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LINGUIST List 16.2202

Mon Jul 18 2005

Diss: Lang Acquisition/Syntax: Du: 'The Acquisition ...'

Editor for this issue: Takako Matsui <takolinguistlist.org>

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        1.    Hang Du, The Acquisition of the Chinese Ba-construction by Adult Second Language Learners

Message 1: The Acquisition of the Chinese Ba-construction by Adult Second Language Learners
Date: 17-Jul-2005
From: Hang Du <hdumiddlebury.edu>
Subject: The Acquisition of the Chinese Ba-construction by Adult Second Language Learners

Institution: University of Arizona
Program: Second Language Acquisition and Teaching Program
Dissertation Status: Completed
Degree Date: 2004

Author: Hang Du

Dissertation Title: The Acquisition of the Chinese Ba-construction by Adult Second Language Learners

Linguistic Field(s): Language Acquisition

Subject Language(s): Chinese, Mandarin (CHN)

Dissertation Director:
Feng-Hsi Liu
Cecile M McKee
Rudolph Troike

Dissertation Abstract:

The ba-construction is probably the best-known syntactic construction in
Modern Standard Chinese, but little has been done on the acquisition of it
by second language learners. My study fills this gap. The theoretical
framework is Liu's (1997) aspectual analysis of ba. The study is
experimental. The constraint on the ba-NP and the constraint on the ba-VP
were investigated. The constraint on the ba-NP is that it has to be
specific. The constraint on the ba-VP is that it has to be complex. Two of
the structures that can satisfy the complexity constraint on the ba-VP, the
resultative verb complement (RVC) and the perfective aspect marker le were
investigated. The subjects were 65 students learning Chinese in the
intensive Chinese program at the Defense Language Institute (DLI) in
Monterey, California. They were divided into three groups according to the
number of weeks that they had studied Chinese at the DLI. A group of 20
native speakers of Chinese also participated as a control group. The study
involved two experiments: production and grammaticality judgments. In the
production experiment, I designed pairs of actions on video tape and asked
the subjects to describe the actions with two Chinese sentences. In the
grammaticality judgment experiment, I played some of the video clips from
the production experiment and asked the subjects to tell whether some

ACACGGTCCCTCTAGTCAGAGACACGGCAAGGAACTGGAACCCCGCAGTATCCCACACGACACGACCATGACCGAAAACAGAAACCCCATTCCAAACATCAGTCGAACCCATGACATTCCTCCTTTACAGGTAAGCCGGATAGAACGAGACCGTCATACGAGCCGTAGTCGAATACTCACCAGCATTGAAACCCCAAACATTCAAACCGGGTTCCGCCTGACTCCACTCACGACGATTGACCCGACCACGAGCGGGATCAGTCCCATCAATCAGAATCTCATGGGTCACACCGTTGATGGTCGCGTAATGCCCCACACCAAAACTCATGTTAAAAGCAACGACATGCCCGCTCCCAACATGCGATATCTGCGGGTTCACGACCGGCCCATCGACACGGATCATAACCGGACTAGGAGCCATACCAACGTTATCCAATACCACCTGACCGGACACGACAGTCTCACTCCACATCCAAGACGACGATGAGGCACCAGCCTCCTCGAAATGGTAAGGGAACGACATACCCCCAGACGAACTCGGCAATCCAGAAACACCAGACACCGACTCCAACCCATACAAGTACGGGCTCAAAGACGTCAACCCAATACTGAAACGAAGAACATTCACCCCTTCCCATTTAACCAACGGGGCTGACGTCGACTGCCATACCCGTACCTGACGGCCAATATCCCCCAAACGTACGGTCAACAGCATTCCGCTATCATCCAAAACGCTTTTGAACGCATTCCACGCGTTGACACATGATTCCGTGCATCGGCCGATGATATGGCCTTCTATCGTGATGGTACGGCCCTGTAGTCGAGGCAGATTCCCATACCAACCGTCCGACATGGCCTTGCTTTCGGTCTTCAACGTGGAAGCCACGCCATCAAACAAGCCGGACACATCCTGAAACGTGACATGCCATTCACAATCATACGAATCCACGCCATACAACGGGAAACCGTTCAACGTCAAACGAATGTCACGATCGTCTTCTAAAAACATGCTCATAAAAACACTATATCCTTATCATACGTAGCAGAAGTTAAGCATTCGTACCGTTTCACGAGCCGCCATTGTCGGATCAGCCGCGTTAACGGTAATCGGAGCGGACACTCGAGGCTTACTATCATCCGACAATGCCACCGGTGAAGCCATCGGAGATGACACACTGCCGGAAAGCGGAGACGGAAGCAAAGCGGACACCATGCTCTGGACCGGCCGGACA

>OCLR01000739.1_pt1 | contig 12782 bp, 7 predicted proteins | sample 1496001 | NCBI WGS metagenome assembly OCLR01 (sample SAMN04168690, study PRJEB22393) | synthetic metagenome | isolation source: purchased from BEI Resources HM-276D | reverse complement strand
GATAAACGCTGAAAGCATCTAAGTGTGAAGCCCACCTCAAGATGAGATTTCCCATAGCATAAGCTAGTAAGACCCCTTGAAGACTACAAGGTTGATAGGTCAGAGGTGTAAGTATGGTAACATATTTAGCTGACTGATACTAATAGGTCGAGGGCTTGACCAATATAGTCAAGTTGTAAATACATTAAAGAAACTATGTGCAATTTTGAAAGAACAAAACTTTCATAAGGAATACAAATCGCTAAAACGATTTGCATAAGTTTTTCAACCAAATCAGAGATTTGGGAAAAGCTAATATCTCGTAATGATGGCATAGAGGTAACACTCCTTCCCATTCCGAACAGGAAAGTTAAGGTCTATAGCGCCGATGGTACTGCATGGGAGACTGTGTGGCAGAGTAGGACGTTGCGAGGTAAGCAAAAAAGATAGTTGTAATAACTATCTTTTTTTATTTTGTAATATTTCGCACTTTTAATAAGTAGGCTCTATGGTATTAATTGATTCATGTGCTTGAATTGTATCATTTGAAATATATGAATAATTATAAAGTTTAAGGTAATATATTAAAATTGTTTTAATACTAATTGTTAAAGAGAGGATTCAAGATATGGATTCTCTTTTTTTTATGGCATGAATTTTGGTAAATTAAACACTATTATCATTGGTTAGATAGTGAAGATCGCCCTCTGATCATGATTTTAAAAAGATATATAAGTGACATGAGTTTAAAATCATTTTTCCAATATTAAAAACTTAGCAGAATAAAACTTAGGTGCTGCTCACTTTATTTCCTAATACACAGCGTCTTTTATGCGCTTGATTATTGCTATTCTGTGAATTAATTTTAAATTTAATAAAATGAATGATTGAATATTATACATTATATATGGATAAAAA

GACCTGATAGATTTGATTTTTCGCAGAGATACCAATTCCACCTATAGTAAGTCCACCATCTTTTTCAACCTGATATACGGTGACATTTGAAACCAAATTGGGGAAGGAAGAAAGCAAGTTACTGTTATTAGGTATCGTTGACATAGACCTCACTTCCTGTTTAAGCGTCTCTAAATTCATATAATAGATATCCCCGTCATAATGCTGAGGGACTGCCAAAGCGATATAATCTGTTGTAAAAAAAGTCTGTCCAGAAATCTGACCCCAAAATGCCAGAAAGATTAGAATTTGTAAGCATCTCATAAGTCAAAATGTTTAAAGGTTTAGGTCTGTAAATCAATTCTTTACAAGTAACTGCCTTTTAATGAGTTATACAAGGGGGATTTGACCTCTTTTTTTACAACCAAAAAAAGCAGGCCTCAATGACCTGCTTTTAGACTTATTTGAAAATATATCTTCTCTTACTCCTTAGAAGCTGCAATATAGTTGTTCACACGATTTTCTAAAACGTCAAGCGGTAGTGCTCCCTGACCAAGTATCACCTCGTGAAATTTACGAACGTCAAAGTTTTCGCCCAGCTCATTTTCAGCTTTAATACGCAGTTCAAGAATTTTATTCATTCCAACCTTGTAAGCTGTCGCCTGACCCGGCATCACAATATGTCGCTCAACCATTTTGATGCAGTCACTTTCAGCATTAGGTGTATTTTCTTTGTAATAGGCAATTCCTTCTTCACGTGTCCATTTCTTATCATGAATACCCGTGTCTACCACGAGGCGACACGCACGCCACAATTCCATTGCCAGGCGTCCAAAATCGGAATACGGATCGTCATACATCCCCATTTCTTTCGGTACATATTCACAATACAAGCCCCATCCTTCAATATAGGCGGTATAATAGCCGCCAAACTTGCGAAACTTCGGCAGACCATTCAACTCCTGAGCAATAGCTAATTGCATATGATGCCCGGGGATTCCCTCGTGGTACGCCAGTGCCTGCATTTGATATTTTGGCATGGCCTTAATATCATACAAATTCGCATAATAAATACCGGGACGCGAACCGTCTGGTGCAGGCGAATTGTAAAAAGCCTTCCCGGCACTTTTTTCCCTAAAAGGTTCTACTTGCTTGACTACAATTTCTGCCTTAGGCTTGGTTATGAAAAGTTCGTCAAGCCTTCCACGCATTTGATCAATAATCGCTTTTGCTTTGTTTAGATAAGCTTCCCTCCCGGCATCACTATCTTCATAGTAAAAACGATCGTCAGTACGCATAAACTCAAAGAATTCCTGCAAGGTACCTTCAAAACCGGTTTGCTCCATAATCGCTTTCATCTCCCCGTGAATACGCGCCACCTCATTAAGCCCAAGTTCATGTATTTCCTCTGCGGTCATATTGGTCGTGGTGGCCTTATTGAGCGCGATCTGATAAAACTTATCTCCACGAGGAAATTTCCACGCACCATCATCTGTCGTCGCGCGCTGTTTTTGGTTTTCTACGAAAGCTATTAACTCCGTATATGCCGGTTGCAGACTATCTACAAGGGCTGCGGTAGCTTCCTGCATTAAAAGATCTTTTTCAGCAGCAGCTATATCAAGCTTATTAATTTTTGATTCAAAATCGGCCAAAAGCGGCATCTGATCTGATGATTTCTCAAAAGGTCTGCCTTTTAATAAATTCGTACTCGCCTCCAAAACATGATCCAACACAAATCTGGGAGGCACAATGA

written Chinese sentences accurately described the actions that they saw in
the video scenes. I also asked the subjects to indicate their confidence in
their judgments. Results were that even though the learners generally
produced fewer ba-constructions than the native speakers in the production
experiment, their judgments of most of the sentences were not significantly
different from those of native speakers, indicating that they had some good
knowledge of the construction. Moreover, learners with similar production
patterns showed different patterns in their grammaticality judgments,
suggesting that the two kinds of data complement each other in our
understanding of language acquisition. Results also show that the
confidence dimension captured subtle differences that would not have been
captured by the grammaticality dimension alone in the grammaticality
judgment experiment. It has been found that using the canonical SVO word
order and the drop of the object are the two most common patterns used by
learners to substitute for the ba-construction. Error patterns have also
been identified. Some 'unexpected' patterns of grammaticality judgments
from native speakers suggest that the learners had not yet been exposed to
some interesting phenomena in the language that interfered with the
ba-construction. One such example is the topicalization of the object to
the position between the subject and the verb. Some native speakers
accepted such sentences while most learners rejected them probably because
they had not been exposed to such structures yet. Finally, the variation
among native speakers in their judgments of the ba-construction calls for a
more systematic study of exactly how native speakers of Standard Chinese
use the ba-construction, especially those who have been exposed to other
Chinese dialects.

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